A Little Sizzle

Can you spot my quick quote in this video about what moms really want for Mother's Day? (I mean it: Keep the breakfast, just give me the bed!)

 

You can also catch a glimpse of me on Better Connecticut, which did a behind-the-scenes segment about putting together a magazine. I get my close-up at the 5:12 mark. I am paying attention to my production meeting very intently.

Who Run the World? Moms!

For the May issue of Parents, I got to hear from eight inspiring moms who are working to make the world a better place. If you have a problem who needs fixing, definitely call a mom. 

We featured Bethenny Frankel, who chartered her own private planes to bring disaster relief to Puerto Rico; Senator Tammy Duckworth, the first serving senator to give birth while in office; Bozoma Saint John, the chief brand officer at Uber tasked with making it a company worth supporting; Shannon Watts, founder of Moms Demand Action for Gun Sense in America; Ellen Oh, author and co-founder of We Need Diverse Books; Sarah Evans, who helps build sustainable water infrastructure in Africa; Theresia Gouw, a VC who made headlines recently for being a part of the #AllRaise movement for equality in investing; and Vien Truong, whose organization works to fight pollution and poverty concurrently. Phew! That's a lot of #momspiration.

Short Cuts

Just a few quick updates today:

  • Exciting news on the Parents front: I already mentioned I was handed the reins of the "Media Mix" page, which covers children's entertainment. Kids' books! Movies! TV! Podcasts! It's all happening! My first outing with this column appears in the July issue—keep an eye out!
  • Did you know I help co-host a podcast? It's over at SportsAlcohol.com (and rarely talks about sports or alcohol—the name is a get-rich-quick-SEO joke gone awry). It's mostly just for fun—we are decidedly lo-fi, and our discussions always run long—but if you want to hear people talk about culture they really enjoy, check us out!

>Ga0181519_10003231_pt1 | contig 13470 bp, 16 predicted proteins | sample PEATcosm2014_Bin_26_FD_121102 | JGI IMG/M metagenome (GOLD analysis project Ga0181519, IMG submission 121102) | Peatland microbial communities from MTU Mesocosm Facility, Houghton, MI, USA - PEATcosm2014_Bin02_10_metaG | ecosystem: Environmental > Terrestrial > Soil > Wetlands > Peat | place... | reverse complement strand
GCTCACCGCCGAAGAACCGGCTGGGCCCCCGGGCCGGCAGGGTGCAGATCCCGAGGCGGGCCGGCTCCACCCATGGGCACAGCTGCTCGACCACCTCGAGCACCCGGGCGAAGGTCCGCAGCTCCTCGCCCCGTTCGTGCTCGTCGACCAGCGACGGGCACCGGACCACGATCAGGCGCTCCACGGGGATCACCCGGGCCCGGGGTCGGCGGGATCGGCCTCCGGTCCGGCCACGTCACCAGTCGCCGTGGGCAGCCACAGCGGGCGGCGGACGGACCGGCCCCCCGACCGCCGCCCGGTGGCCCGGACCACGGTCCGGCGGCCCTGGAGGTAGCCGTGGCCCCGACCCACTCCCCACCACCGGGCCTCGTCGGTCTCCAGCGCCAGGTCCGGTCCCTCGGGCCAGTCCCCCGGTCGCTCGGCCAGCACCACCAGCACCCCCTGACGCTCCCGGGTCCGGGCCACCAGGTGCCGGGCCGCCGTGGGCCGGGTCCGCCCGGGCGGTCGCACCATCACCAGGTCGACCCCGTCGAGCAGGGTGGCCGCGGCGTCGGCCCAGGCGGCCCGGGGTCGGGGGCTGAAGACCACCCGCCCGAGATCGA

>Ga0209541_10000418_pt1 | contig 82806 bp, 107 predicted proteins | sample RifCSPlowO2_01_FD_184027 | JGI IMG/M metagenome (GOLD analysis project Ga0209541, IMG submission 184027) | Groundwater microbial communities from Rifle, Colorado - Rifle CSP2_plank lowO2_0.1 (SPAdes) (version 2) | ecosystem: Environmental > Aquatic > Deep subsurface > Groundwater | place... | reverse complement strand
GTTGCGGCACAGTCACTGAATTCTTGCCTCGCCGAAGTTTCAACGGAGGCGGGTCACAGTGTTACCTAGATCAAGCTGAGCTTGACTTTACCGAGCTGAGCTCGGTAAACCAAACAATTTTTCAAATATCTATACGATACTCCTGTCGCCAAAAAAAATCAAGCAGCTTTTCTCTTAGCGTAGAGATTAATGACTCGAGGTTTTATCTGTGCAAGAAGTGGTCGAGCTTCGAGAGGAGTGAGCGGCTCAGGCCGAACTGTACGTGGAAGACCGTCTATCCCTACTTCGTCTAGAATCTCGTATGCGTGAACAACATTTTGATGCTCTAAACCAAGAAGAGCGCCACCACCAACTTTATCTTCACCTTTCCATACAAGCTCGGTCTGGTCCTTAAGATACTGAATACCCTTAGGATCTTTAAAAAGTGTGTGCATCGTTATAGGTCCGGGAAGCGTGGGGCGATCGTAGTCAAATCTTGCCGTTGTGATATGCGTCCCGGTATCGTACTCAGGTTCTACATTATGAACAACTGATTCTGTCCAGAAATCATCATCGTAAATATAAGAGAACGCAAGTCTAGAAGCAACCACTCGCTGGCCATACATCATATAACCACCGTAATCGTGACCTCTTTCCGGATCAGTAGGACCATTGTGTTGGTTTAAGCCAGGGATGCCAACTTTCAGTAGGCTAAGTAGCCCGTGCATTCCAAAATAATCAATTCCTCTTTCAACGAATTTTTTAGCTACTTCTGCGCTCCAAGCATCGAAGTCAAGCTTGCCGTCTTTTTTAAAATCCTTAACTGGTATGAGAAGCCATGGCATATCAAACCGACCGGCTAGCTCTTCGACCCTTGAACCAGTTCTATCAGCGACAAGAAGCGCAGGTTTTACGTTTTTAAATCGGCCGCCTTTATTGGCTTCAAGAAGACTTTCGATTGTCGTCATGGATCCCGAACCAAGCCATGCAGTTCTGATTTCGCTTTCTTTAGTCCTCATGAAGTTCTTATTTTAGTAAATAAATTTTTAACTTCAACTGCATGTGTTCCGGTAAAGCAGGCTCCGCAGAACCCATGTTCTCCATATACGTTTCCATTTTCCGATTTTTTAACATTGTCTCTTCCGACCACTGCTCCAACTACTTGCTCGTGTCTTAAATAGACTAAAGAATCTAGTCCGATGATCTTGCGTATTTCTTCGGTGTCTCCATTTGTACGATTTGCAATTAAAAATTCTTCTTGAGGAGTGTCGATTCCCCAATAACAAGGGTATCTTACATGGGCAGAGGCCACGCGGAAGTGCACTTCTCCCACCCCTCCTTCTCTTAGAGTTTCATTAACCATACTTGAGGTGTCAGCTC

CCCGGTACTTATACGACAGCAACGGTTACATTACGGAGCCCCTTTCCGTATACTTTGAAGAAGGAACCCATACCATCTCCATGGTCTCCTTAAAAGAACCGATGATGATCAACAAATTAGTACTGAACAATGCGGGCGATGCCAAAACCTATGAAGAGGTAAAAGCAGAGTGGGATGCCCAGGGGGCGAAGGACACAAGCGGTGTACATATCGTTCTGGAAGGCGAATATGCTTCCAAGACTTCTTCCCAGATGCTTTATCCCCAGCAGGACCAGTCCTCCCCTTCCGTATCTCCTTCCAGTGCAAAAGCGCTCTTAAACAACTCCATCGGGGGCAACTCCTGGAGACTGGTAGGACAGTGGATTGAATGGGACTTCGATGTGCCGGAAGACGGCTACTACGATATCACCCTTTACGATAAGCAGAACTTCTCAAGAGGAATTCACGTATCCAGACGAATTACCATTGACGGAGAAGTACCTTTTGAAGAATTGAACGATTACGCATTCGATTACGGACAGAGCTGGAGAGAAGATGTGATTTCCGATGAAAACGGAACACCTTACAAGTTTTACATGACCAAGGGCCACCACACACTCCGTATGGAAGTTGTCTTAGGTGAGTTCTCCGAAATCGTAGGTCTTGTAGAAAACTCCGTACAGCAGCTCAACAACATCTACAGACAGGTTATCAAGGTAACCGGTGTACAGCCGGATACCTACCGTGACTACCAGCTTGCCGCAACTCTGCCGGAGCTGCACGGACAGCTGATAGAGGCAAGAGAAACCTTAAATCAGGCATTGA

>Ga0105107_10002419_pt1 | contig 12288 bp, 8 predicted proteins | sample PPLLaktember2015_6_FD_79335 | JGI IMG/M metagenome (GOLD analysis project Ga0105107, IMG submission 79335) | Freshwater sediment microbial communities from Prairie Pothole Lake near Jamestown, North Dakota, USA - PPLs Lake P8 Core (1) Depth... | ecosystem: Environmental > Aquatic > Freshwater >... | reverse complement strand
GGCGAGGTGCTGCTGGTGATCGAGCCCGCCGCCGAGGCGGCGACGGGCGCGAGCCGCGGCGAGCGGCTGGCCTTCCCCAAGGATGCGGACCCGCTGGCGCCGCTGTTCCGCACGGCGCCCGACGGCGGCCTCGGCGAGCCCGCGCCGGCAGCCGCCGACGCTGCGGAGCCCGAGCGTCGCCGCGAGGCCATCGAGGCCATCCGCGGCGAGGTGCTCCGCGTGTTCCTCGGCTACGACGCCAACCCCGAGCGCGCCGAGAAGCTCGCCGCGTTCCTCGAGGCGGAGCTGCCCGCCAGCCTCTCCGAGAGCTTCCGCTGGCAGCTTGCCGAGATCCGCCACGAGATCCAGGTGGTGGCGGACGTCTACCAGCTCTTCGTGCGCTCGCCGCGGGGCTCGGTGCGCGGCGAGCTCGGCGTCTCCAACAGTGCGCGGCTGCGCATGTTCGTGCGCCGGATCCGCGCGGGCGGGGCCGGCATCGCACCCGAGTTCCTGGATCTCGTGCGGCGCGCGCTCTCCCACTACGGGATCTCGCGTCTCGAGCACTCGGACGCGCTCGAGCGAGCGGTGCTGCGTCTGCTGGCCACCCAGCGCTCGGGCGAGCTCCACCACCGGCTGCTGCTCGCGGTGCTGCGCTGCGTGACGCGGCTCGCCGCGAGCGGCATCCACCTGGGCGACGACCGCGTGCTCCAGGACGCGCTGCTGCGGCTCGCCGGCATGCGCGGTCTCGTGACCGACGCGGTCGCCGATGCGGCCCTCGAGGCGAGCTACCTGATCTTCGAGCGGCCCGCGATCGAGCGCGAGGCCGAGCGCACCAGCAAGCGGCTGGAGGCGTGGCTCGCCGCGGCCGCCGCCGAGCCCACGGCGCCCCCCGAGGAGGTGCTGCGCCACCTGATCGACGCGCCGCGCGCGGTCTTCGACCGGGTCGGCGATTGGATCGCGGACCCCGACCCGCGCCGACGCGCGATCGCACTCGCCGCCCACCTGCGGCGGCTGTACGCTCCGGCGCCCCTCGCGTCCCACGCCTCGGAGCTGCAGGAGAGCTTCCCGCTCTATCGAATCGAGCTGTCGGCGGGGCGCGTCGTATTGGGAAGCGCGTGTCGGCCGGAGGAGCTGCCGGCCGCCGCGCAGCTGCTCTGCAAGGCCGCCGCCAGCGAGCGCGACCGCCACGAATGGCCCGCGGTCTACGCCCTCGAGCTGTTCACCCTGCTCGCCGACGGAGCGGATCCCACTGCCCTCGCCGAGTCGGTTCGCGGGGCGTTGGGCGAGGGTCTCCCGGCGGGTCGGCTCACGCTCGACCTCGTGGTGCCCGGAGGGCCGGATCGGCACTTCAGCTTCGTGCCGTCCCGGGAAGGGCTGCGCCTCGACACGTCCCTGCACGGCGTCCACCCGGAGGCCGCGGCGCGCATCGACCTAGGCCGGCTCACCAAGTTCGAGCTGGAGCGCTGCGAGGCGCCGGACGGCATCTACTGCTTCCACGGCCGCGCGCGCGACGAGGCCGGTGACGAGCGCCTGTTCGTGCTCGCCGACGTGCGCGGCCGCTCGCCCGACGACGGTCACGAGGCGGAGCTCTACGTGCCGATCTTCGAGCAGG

• I had some fun items in the past couple of Parents magazines. Our April issue was the "imperfection" issue, where we celebrated the gap between our daily parenting journey and the idealized Instagram version. I did a round-up of recent books that let moms off the hook when it comes to "perfect" parenting.

  • Before that was our March issue, where I wrote about this March Madness "trend."

#ThrowbackThursday

I'm usually more known as a crafter of words as opposed to a crafter of things, but here's a throwback to my most successful DIY project. For my wedding in 2010, I made the place cards and boutonnières on my own—not too shabby if I can say so myself! Everything else, well, ETSY! I think my projects are as good as the pros', no? 

The top two photos are DIY, the rest was PSE (pay someone else). 

Photo credit: Chris Ware

Parents Magazine — Looking Ahead